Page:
hot  tips - generally even  the best tips come to you AFTER others have pushed the price too high.

listening to Brokerage Analysts  - these guys tout Enron and Worldcom so that you can buy now what they are selling now.  Even the most ethical of them still can not read the tea leaves or otherwise see into the future.  The ONLY good way to buy for our portfolio is to buy reasonably priced, "not to get rich quickly" decent companies that plod along and make a decent profit year after year after boring year.

Initial Public Offerings (IPOs) - DO NOT buy any IPO for this Foundation.  They almost never pay off except if you are in on it on the first day AND you sell very shortly after buying, something that is contrary to our "long-term investing" policy..

penny stocks -- this is definitely, no question about it, gambling.

viatical settlements or derivatives or any unusual investment.  NO!!! NO!!!

annuities. NO!!!  NO!!! NO!!! NO!!!

Salesmen who call you over the  phone - do you  really think that they like you so much that they are doing YOU a favor?

the Fear of, or Resistance to, Selling - Don't wait forever for a stock to "come back" to where it was when you bought it.  On  the other hand, do NOT sell a stock when everyone else is selling it.    Instead, remember that a contrarian policy is generally the best investing policy.  Buy when others are selling.  

Trading securities on a short-term basis is like speculating or gambling (as opposed to "investing") - NO ONE (that is, NOBODY) can successfully "time" the market.  The ONLY way to realize long-term success is to INVEST in good companies that have shown a good long-term history and can  expect continuing growth, and then to HOLD these securities for a long, long time.  This long-term method will save "trading costs" (commissions) and will make your Trusteeship easier as fewer decisions will have to be made.

Future possibilities  -  concentrate instead on proven past results.   Whatever is to be known about the past is known but the future is just a guess and it is already factored into the price of the stock, so you won't get any bargains here anyway.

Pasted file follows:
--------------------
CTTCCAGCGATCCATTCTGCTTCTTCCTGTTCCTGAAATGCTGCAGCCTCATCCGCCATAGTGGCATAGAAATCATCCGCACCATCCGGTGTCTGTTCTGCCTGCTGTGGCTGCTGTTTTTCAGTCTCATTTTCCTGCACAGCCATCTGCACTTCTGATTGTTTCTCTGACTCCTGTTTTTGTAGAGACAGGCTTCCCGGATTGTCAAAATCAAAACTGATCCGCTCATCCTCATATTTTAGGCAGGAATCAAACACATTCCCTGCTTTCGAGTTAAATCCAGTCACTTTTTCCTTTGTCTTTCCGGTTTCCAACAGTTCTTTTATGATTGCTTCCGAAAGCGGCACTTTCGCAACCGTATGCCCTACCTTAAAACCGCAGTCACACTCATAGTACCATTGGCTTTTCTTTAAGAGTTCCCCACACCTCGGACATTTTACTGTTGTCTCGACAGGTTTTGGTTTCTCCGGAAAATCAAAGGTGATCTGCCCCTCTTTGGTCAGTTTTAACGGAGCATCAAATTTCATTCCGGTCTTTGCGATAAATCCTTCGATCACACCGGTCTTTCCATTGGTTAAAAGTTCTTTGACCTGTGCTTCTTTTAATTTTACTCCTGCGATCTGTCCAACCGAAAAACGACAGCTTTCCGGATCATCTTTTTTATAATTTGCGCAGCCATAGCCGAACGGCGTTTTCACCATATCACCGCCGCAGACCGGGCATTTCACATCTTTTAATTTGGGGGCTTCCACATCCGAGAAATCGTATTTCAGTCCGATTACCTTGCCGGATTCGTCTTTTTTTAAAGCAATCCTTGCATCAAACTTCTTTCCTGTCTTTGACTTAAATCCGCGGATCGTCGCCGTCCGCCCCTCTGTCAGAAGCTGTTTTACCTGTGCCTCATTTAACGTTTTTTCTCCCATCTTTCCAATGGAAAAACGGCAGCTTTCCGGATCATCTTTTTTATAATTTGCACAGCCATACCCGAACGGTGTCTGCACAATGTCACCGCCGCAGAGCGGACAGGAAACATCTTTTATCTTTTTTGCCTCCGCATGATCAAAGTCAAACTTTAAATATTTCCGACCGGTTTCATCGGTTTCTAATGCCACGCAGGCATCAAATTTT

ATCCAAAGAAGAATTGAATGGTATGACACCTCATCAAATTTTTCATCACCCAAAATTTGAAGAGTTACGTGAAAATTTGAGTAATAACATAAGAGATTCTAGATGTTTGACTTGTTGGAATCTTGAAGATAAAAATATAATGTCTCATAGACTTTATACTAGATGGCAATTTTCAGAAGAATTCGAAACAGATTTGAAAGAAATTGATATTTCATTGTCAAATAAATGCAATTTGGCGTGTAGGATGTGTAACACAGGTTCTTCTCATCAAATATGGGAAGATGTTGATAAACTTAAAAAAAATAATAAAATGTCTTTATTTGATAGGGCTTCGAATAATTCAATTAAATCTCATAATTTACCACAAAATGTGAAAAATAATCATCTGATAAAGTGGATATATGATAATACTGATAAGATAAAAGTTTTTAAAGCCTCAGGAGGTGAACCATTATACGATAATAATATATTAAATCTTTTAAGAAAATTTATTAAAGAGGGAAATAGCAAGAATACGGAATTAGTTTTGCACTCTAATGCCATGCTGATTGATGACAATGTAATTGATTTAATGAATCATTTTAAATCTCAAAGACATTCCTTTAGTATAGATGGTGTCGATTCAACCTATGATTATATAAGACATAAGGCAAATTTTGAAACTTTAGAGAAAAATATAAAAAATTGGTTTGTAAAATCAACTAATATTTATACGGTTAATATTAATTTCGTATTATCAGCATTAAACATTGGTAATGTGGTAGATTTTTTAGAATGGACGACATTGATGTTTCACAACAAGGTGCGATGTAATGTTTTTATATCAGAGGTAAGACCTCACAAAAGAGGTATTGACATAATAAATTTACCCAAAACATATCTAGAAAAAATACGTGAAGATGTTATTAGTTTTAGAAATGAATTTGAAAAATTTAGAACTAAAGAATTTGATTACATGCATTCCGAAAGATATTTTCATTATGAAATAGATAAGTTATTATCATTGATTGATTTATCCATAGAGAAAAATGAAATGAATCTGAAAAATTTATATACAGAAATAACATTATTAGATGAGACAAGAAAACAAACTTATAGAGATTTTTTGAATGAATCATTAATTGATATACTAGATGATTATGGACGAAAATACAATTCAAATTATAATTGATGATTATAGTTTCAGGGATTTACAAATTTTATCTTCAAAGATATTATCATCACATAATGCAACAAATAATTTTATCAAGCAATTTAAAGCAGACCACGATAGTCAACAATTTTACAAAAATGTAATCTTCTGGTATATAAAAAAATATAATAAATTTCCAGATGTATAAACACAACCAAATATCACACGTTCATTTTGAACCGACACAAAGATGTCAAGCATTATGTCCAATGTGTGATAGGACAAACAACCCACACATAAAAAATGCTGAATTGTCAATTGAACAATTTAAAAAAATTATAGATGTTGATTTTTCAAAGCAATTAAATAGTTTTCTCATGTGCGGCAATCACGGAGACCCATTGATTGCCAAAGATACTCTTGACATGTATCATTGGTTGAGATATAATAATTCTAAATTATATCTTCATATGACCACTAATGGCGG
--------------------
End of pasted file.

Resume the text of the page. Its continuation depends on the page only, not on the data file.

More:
After the demise of Michael Wein, the President and one other Trustee must counter-sign all checks in excess of us$49.   Checks must be signed AFTER the signer (for under $50 checks) or the two signers (for checks exceeding us$49) visually see that the check is made out to a specific payee already, the amount is entered in both numbers and letters, AND after the signer or signers examine the underlying invoices or other documentation supporting the payment.


The current address of "PMB #77A, 220 North Zapata Hwy. #11A, Laredo TX, 78043"  is on file with the State of Texas. Should there be any change or any sort, whether before or after the Founder's death, the Secretary of State of Texas must be informed so that the Foundation will not lose its Charter from Texas.   Notifying the Texas Secretary of State is critical!!!


In addition to Form 990, prepared annually for the Internal Revenue Service, and annual  Texas Franchise returns (whenever either are required), the Trustees should be provided with current financial reports at each annual meeting of the Trustees. Records must be kept of all receipts, all disbursements, all grant requests, and actions taken on all grant requests. Minutes must also be maintained recording the actions taken in all Trustee meetings. After the death of Michael Wein, assets will obviously increase dramatically, and therefore the financial reports must become more detailed and more encompassing and meet the needs of (by vote, at least 2/3rds of) the Trustees.   Minutes of meetings preceding the Founder's death will be found at minutes, whereas minutes of meetings taking place subsequent to the Founder's death must be uploaded to the subsequent changes web-page.

More information on this can be found at IRS web-site pages:

IRS financial requirements

Form 990EZ (although this Foundation will have to file Form 990, not Form 990EZ)


By Texas and all normal laws, each trustee's first duty is to guarantee the continuance of this Foundation, safeguarding its endowment assets, and using its income and stockmarket appreciation to make grants to organizations meeting the criteria set forth in these instructions.  The trustees are, among other things, responsible to:

a. see that all grantees get equal representation in accordance with the Founder's wishes made clearly before and during the last three healthy years of the Founder's life. This means that their own special interests, if any, receive no more nor any less representation than any other grantee, and that the percentage of the total grants existent during these last healthy years, is maintained unless some other reason dictated by these Trustee rules is present.   There is always a slim possibility that one or more renegade members of a future board might somehow attempt to subvert the wishes of the Founder and all of these (#7) responsibilities are intended to defeat such an attempt.